Saturday, August 24, 2013

Process Scheduling Algoithms:

Round Robin:
each process gets a strict amount of time on the CPU 
(its quantum is typically 10 to 100 ms)
seems fair
easy to implement
Round Robin is pre-emptive - its specifically designed for time-sharing systems
there is no risk of starvation*

but if the timeslice is too big round robin tends to a FCFS system
if the quantum is too small, RR tends to become 

Typically Round Robin has a better average response time than a SJF - Shortest Job First system.

A potential deficiency of Round Robin: processes that are IO-bound* often do not use their full quantum before being interrupted by an IO operation. Once blocked and evicted, they then get moved to the back of the queue, so their spot in the queue is essentially lost to another process. they go 'hungry' for CPU time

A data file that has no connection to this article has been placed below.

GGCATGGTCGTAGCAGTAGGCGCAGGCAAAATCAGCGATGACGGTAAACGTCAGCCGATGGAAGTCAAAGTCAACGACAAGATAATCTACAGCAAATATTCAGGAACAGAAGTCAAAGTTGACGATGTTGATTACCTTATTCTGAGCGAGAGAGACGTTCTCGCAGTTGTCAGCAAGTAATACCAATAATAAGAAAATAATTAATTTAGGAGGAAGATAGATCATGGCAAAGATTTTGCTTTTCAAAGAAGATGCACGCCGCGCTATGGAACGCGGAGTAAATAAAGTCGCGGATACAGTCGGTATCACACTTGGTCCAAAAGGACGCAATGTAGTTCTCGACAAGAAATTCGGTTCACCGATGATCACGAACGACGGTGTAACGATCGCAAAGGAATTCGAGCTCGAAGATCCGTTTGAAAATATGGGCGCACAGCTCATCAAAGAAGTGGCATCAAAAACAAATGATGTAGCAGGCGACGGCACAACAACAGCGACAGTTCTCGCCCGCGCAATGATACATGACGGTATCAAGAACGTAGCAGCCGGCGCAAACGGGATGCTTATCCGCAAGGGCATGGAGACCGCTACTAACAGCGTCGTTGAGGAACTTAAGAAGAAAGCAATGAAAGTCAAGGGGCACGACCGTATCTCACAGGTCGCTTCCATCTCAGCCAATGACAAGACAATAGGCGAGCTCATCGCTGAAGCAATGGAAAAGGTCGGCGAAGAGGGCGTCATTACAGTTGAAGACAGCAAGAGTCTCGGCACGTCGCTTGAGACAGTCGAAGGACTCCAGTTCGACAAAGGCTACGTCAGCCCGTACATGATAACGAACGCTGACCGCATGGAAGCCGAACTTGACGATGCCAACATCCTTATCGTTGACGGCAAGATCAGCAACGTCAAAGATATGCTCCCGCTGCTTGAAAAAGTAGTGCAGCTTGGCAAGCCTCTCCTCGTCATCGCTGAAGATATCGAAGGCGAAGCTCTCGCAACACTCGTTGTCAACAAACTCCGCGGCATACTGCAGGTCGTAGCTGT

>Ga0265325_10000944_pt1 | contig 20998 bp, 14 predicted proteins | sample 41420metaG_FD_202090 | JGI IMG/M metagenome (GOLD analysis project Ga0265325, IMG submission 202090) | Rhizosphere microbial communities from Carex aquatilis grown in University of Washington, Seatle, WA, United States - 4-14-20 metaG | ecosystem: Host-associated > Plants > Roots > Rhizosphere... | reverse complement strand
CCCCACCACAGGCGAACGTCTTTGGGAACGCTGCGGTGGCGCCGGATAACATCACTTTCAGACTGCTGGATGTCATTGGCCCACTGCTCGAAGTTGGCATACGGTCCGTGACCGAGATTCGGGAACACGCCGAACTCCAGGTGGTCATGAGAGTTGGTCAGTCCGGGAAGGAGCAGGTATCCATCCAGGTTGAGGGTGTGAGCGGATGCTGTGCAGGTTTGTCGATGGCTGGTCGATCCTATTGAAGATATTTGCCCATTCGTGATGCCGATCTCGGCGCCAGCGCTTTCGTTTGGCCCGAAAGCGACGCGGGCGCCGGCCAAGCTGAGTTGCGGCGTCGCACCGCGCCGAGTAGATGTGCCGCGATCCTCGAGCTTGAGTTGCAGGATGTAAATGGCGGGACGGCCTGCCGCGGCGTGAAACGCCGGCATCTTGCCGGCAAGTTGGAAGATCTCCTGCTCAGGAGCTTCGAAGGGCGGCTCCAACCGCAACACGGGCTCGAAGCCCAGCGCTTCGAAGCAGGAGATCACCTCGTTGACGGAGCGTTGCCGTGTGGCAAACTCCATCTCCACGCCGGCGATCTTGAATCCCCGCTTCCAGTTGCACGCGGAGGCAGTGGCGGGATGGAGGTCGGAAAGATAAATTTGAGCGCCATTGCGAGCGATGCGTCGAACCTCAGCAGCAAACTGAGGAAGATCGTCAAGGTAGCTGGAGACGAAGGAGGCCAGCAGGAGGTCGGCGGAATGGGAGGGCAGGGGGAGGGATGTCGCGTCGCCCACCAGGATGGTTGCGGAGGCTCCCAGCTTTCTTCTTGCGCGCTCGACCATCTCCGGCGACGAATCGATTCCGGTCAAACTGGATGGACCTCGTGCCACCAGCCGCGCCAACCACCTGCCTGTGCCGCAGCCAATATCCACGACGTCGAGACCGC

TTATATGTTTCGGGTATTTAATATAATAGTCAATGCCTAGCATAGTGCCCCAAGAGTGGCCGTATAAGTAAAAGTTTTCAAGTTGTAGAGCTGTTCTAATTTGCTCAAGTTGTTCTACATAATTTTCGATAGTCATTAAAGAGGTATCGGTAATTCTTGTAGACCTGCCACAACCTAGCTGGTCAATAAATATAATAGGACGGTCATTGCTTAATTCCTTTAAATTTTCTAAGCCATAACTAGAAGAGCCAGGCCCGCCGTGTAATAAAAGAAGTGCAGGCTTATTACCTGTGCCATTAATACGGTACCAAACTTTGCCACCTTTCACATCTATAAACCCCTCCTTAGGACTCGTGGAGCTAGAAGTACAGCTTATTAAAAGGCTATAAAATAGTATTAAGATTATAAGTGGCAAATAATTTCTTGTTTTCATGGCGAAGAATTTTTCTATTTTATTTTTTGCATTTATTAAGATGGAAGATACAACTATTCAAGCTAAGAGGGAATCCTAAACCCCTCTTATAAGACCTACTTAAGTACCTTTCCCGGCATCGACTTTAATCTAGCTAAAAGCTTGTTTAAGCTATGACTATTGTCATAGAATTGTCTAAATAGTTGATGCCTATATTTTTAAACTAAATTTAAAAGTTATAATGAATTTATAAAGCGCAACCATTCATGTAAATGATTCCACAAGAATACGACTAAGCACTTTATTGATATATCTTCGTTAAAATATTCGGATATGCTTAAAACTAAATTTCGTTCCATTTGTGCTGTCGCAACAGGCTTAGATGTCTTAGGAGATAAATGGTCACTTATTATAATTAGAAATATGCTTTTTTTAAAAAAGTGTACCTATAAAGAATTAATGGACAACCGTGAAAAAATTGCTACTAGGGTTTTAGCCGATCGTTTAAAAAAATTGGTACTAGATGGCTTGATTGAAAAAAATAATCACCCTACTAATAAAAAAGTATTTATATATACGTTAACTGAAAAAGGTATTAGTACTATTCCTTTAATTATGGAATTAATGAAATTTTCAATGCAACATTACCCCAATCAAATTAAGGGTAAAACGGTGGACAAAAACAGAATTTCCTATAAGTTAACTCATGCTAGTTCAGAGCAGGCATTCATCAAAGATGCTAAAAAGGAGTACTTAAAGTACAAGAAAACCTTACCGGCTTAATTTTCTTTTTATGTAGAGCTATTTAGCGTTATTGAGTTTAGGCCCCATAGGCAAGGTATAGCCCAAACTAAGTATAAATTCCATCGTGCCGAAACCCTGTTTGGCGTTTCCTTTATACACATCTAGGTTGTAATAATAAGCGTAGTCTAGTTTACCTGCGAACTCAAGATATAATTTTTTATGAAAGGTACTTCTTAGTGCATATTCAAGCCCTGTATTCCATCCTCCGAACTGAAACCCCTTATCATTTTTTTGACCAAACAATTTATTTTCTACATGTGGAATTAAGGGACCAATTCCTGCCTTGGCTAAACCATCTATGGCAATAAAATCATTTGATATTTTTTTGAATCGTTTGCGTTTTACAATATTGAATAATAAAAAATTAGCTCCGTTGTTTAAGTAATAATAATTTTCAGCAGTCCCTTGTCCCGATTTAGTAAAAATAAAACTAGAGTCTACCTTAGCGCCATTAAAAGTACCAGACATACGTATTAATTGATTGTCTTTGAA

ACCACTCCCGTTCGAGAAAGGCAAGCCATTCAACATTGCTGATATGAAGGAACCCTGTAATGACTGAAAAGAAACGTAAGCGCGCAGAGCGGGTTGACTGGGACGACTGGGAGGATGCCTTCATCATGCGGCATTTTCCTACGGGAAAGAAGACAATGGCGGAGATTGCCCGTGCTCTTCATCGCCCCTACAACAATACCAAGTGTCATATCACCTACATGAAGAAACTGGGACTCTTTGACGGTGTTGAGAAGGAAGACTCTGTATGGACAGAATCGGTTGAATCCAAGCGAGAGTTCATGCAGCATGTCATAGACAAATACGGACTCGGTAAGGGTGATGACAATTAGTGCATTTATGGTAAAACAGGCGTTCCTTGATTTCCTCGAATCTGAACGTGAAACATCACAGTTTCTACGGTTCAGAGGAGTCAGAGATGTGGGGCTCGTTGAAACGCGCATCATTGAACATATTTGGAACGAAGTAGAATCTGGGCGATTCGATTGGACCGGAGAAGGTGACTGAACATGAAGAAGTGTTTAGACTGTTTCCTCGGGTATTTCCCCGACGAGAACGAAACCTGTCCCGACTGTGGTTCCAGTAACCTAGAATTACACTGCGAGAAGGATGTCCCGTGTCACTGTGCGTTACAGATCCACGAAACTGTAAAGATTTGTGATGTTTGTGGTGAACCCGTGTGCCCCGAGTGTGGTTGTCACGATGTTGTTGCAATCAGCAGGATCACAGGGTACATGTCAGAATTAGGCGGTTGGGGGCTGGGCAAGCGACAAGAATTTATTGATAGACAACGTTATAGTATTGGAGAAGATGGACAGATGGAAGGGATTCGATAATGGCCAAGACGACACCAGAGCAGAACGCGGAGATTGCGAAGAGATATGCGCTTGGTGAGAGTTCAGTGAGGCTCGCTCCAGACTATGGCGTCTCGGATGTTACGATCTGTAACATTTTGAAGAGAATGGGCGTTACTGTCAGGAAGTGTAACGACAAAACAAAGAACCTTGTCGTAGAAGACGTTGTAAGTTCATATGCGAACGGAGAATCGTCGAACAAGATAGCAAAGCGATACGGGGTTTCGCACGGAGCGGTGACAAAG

so Round Robin as a scheduling algorithm is not really as fair as it might initially seem.

* Starvation / indefinite blocking : can occur when a scheduling system leaves a lower priority job indefinitely

* IO bound Process - the process spends more time frequently interrupted by IO operations, and subject to context switches thus often doesn't use its full quantum of CPU time.

* CPU bound process - spends more time on average being executed in the CPU, 
than being interrupted by IO operations.

Youtube videos of scheduling algorithms in action:

(Priority Scheduling, a 'pre-emptive verison' of SJF)

Round Robin
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